University of San Francisco
Founded by the Jesuits in 1855, the University of San Francisco is the
city by the bays oldest university. USFs credential programs
collaborate with some of Californias most diverse and culturally
rich K-12 school districts. Our five campuses and two regional programs
allow the teacher education department to reach across the state and into
Xiamen,China, Budapest, Hungary and Tijuana, Mexico.
The teacher preparation programs at USF are distinctive for their appeal
to individuals who are committed to serving the needs of children and
adolescents while dedicating themselves to contributing to a better society.
It is our mission to prepare graduates of our programs to become intellectual,
social and moral leaders in the educational community. USF teacher education
programs in elementary, secondary and special education include strands
of preparation focused upon:
U.S. Department of Education 2002 Grantees
University of San Francisco was accepted as an early adopter of the states new credentialing standards created by Senate Bill twenty-forty-two and were required to complete a self-study and assessment of our programs for compliance with the new standards. At the same time, USF received a one-year StarTEC PT3 grant award from the California Commission on Teacher Credentialing.
USF has embraced the states new teacher performance expectations and assessments. We have developed a three-tier program for our students that incrementally supports students to create their electronic portfolio. It begins with a boot-camp prior to the beginning of the first semester to ensure that every candidate has prerequisite skills to ensure his or her success in the portfolio process including off-campus access to computers and the Internet. A two-unit course, Teaching, Learning and Technology, was designed to support students in the first semester to use the TaskStream website to begin adding to their working portfolio creating lesson plans connected to teaching and subject matter content standards and reflecting upon their practice.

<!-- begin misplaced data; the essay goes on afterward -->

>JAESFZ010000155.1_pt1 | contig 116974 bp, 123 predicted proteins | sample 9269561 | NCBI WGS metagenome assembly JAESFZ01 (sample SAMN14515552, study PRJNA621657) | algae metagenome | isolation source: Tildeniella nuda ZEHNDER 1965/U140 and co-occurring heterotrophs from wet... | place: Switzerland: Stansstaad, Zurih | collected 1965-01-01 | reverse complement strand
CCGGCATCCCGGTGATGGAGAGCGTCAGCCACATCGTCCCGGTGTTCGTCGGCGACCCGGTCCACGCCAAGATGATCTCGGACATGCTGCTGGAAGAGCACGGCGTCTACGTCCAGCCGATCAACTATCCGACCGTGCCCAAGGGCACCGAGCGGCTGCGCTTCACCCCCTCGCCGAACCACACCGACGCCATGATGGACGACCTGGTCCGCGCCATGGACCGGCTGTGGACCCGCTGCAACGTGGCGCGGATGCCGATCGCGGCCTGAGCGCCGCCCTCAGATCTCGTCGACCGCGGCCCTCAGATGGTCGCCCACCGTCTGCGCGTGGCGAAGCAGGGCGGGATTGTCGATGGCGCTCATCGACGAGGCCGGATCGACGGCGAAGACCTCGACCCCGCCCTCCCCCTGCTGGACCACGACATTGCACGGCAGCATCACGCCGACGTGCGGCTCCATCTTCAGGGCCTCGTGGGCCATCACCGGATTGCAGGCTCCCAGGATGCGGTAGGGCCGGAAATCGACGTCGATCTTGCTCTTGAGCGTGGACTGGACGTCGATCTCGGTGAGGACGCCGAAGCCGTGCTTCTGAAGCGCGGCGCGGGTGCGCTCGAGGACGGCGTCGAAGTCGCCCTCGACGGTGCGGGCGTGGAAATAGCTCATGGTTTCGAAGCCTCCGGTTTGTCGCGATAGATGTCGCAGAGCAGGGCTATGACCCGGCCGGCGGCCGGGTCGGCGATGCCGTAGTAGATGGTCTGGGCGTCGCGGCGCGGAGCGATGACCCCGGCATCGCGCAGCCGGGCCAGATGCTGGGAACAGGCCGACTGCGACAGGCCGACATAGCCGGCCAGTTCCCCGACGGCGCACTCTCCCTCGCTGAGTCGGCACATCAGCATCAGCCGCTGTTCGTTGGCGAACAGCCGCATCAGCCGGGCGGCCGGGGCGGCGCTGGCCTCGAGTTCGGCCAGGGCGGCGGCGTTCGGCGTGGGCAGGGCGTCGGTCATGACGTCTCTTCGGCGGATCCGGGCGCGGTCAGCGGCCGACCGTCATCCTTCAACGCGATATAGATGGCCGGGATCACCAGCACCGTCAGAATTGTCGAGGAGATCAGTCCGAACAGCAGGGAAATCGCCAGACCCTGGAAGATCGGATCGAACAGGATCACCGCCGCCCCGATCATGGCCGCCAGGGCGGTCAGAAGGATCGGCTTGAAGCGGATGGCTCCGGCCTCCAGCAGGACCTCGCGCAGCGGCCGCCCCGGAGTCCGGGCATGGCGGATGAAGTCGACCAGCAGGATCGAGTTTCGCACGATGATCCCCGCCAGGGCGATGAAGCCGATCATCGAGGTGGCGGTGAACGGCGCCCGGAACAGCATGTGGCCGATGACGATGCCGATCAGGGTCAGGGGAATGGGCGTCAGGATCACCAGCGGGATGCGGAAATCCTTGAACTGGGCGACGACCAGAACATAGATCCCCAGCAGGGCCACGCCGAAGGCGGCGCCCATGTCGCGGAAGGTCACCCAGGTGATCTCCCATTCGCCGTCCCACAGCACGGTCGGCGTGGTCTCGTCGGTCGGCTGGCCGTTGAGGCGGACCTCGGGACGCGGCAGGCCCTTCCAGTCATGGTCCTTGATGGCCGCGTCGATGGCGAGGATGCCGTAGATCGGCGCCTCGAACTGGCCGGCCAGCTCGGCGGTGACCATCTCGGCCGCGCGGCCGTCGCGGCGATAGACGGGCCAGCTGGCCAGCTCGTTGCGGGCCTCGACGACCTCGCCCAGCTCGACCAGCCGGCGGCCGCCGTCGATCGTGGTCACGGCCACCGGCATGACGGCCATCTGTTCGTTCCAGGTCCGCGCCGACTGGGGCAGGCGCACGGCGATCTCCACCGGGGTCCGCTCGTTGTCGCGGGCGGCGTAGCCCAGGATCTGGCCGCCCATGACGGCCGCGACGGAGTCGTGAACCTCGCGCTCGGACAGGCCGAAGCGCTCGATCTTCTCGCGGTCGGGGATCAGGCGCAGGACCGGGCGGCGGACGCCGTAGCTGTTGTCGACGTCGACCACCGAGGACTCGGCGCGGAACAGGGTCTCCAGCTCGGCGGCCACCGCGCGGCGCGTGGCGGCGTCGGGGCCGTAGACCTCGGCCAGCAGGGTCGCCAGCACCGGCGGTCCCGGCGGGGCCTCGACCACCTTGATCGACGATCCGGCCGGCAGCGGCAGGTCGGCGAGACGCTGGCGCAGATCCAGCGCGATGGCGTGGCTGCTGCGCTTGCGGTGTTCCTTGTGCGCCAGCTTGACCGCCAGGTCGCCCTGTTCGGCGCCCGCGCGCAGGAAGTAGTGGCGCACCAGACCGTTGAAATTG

In a single year, the StarTEC grant program has supported 18 professors
to obtain preliminary level technology skills and 5 faculty to reach the
professional level. The effect of mastering these skills is filtering
by word of mouth to other programs in the School of Education and we are
beginning to realize a culture change across many programs outside of
teacher education. (*Insert interviews here with the lead question How
has StarTECs training and the electronic portfolio process affected
your professional practice? and/or How has your school changed
as a result of increased access to technology equipment and skills from